The following is how a self-driving car visualizes its environment.
The self-driving car systems use sensors and a neural network to process a vast amount of data. The car learns how to recognize obstacles and react appropriately, increasing its knowledge far beyond its factory programming.
Eventually, given enough data, the machines learn how to drive better than humans.
Image Detection and Object Classification
Another common use is image detection and object classification, as seen today with Facebook.
The company has more than enough data on images to work with, making Deep Learning for image detection very accessible.
Currently, Facebook can classify different objects in an image with a very high accuracy. In fact, you can check it yourself. Right click your own profile picture and pick “Inspect.” You’ll get a small description bubble with your tags (something like “person. nature. smile”).
While there are a lot of potential deep learning business applications in medicine, a big chunk of it is currently in development.
Some of the potential uses could be:
- Improve diagnosis accuracy. 10-20% of all diagnoses turn out to be inaccurate, as humans, in general, are very prone to error. Deep learning, given enough data, would allow for much higher accuracy.
- Gene-tailored medicine. It’s no secret that medicine affects people differently. While something might be perfect for treating one individual, it might cause nasty side effects for someone else. With deep learning, it would be possible to find the right medicine for any specific genetic makeup. While this concept seems more science fiction than reality, there are already companies researching how to make it possible.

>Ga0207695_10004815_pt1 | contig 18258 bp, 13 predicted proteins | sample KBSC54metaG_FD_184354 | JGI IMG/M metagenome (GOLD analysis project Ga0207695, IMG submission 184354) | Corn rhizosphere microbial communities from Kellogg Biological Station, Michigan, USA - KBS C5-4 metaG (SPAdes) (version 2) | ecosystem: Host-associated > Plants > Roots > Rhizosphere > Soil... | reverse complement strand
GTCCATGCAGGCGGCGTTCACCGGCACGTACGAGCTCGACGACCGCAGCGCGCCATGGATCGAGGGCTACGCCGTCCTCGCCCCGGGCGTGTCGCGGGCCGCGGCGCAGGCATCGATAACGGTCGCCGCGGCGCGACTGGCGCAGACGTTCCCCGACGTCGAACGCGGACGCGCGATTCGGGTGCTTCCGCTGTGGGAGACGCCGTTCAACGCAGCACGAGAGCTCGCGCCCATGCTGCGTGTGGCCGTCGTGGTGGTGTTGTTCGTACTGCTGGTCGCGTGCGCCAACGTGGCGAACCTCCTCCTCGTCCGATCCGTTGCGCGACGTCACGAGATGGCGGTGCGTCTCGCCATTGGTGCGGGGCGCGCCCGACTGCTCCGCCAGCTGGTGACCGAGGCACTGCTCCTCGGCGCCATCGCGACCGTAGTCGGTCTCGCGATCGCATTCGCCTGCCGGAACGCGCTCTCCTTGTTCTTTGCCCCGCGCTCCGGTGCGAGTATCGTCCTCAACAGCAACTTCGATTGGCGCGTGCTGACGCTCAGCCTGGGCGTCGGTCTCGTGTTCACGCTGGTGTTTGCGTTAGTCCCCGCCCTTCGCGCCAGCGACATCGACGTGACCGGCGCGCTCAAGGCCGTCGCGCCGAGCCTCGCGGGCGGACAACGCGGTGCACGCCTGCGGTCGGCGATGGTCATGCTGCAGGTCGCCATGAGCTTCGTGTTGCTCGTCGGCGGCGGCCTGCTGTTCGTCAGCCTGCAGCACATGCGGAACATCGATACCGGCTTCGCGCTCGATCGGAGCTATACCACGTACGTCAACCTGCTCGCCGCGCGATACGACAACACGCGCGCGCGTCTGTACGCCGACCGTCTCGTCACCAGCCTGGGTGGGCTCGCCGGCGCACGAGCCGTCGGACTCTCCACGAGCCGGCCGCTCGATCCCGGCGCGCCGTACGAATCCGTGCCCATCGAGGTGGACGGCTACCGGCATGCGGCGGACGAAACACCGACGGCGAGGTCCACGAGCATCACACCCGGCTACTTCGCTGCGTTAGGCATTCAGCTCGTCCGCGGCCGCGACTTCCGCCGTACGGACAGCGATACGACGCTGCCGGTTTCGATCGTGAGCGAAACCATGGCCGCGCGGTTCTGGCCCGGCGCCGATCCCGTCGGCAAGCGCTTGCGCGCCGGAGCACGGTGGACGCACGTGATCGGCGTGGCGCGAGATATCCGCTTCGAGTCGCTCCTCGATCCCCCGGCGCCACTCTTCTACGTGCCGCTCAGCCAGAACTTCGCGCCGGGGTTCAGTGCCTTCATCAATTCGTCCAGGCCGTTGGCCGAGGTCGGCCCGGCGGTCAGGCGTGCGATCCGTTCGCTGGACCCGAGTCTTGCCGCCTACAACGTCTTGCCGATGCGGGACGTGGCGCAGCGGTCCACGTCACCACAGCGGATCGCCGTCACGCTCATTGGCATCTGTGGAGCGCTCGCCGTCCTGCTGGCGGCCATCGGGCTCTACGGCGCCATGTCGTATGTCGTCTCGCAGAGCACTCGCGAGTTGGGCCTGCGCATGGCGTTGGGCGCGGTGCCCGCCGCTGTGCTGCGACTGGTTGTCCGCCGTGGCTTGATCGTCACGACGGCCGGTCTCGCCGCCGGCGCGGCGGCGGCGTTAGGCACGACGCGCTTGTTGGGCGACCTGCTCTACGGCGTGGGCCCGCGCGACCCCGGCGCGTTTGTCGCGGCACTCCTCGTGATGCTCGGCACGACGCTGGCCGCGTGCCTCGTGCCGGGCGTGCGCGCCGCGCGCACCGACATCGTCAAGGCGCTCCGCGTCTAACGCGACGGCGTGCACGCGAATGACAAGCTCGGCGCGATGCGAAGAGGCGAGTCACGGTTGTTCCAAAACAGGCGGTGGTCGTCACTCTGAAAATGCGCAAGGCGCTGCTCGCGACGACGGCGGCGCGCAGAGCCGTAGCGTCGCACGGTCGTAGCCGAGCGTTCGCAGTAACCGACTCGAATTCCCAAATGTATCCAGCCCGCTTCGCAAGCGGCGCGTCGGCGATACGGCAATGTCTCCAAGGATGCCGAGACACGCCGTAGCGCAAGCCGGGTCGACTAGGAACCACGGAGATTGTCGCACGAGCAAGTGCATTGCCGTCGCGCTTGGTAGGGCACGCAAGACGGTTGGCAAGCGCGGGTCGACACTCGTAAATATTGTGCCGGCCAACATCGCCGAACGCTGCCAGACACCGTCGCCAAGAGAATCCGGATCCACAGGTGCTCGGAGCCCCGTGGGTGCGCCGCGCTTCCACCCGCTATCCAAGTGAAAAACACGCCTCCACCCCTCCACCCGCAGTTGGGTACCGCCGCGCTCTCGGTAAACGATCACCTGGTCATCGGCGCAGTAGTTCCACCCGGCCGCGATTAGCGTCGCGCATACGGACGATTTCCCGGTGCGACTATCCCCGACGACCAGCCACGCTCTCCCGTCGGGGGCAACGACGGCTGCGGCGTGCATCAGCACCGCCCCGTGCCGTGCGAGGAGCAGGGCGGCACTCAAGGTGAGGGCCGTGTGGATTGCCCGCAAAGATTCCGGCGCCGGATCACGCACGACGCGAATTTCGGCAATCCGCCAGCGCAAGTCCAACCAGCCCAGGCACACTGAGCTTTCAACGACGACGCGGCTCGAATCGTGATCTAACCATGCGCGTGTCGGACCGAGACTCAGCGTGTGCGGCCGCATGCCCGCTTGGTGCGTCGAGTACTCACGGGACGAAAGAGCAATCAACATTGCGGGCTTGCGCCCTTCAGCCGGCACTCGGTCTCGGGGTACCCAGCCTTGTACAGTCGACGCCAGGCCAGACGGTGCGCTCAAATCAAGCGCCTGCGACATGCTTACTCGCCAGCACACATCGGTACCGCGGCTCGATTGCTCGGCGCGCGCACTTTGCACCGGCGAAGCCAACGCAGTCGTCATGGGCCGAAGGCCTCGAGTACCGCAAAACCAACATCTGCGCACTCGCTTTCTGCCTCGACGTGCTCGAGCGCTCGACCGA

- Map the world. While this might seem more of a long-shot, it’s very much possible. Horus is a company under Nvidia which uses deep learning to help the blind comprehend the world around them. Their product is a headset with a camera, which allows for classifying different objects an individual comes across and conveying the information through the headphones.
If you’ve used Google translate lately, you’ll realize that it’s been getting eerily accurate. What used to be a bunch of jumbled words you’d have to decode into English is now, well, working as it should.
The same tech now has a lot more uses – it’s even possible to translate a picture into a different language with your camera.
You might think that the only way this can get better is through real-time translation. Well, that’s one of the upcoming deep learning business applications.
Bragi Dash (a pair of headphone-computers) are said to be developed with capability for real-time translation, making language barrier a thing of the past forever.
While deep learning already has some uses today, it’s nowhere near its full potential. There are a lot more theoretical applications, some of which are being developed today. What are your thoughts on deep learning? Did we forget to mention any of its popular business applications? Let us know in the comments!
Want more AI? Check out our article on the Human in the Loop.